21 Coat Closet Organization Ideas You’ll Wish You Knew Sooner

Every editorial product is independently selected, though we may be compensated or receive an affiliate commission if you buy something through our links. Ratings and prices are accurate and items are in stock as of time of publication.

Keep your coat closet tidy with these need-to-know organizational tips and storage ideas.

Do you need to duck every time you open up the door to your coat closet from fear that a stray tennis racket or golf club might come crashing down? When well-organized, a coat closet can work as a de facto mudroom where you store not only your coats but also those essential items that help you get out the door quickly. Yet, all too often, coat closets become catch-alls for items that don’t belong there. How to best organize your closet? You may find that you benefit from some closet organizers that help to create a place for everything and you’ll also want to do a closet cleanout to make sure you’re not needlessly storing coats that no longer fit or gear for sports that are no longer played. Once you’ve tried these coat closet organization ideas, you just may find you’re ready to organize your utility closet.

What to store in your coat closet

The first step in your path to coat closet organizations is to decide what to store—and not store—in it. The answer will depend on how much space you have, but in general, aside from the obvious, in-season coats and jackets, you may also store hats, gloves, and other outerwear accessories, umbrellas, footwear, and dog-walking supplies. To ensure entry closet organization, keep only the items for the current season in the closet. Do not overcrowd the closet, coats can wrinkle, and zippers can snag the fabric, give them some breathing room.

If you must keep out-of-season coats and accessories in your coat closet year-round, at least move them out of the prime real estate in the front to a less accessible spot. And, unless your closet is especially large it’s not the best spot to store sporting equipment, toys, snow shovels, or gift wrap. Whenever possible move those items to bins in a different part of your home, like the garage or basement.

The next step in your coat closet cleanout is to identify what can be passed on. Look for coats, boots, scarves, gloves, and hats that no longer fit, aren’t a favorite, or not used. After checking the pockets, add them to a bag earmarked for donation. Consider leaving a to-be-donated bag standing on the floor of the closet, so whenever you come across an item you no longer need or want, put it in the bag. When the bag is close to full, schedule a pickup by a charitable organization or drop the bag off at a local thrift store. A good rule of thumb when it comes to coat closet organization: don’t keep anything that is stained, torn, or anything in disrepair. Discard worn-out boots and sneakers. Let go of single gloves or mittens, well-worn scarves, and broken umbrellas.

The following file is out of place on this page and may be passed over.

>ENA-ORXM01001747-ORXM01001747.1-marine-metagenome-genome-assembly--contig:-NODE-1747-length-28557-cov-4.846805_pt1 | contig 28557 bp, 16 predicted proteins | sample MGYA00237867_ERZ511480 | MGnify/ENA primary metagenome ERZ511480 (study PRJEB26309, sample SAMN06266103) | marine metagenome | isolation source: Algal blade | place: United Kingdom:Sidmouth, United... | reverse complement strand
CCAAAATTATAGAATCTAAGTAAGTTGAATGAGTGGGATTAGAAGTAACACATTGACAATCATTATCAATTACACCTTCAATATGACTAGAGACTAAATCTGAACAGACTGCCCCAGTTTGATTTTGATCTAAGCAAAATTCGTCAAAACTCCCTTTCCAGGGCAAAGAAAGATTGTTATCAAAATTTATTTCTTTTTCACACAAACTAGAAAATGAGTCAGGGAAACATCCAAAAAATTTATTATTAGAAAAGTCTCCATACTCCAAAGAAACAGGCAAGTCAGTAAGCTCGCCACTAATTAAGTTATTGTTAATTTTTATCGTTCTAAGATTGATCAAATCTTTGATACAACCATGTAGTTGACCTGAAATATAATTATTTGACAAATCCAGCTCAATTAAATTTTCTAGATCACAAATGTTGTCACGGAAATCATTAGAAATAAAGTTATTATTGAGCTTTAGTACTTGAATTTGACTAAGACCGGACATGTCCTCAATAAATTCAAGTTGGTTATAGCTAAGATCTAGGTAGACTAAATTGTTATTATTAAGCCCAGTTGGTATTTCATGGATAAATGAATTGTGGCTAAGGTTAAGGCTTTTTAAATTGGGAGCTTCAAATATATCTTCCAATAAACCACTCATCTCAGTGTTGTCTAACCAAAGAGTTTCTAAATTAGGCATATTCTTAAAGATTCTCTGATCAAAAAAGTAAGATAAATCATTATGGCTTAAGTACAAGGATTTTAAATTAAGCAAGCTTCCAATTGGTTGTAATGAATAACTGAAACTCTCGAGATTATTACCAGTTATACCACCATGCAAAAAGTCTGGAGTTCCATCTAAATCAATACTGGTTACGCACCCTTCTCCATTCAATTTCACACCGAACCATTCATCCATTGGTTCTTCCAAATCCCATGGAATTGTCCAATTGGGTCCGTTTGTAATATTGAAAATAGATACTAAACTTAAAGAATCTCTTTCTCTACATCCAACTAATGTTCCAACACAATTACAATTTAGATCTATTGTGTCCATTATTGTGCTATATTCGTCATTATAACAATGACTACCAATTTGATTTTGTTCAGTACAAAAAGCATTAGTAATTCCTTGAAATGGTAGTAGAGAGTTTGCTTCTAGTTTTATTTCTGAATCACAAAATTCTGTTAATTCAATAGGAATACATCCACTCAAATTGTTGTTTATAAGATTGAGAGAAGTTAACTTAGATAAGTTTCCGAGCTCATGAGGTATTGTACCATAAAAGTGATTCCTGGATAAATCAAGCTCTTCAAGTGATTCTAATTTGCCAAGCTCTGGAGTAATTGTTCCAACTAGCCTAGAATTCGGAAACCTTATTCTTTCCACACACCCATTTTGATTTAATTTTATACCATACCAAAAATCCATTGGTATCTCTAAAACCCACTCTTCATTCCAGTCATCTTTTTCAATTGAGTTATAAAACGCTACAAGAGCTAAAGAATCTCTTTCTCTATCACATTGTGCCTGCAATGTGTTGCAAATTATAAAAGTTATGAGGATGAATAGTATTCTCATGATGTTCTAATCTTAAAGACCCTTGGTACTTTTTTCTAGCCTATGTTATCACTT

How to organize your coats and jackets

Aside from moving out-of-season coats to a different closet or to the back of the hall closet, coats are best stored by length, longest to shortest, with the longest coats to one far side and shorter coats and jackets towards the middle. This provides the most wall space for shelves on one side and under-hanging storage bins on the floor under the shortest items.

vacuum seal garment bag in coat closetvia containerstore.com

Save space

One of the biggest issues with coats, especially those puffy winter coats, is that they’re big and bulky. You can save space and safely store less frequently used jackets in a garment vacuum bag.

Add more hanging space

Another advantage of organizing coats by length is that you may have room for a second, lower hanging rack. Most closets are tall enough to have two hanging racks and still have space towards the floor. The adjustable lower rack puts jackets at the perfect height for children to reach independently, making it one of the best kid’s closet ideas.

organizing the coat closetOleg_Ermak/Getty Images

Use the right coat hangers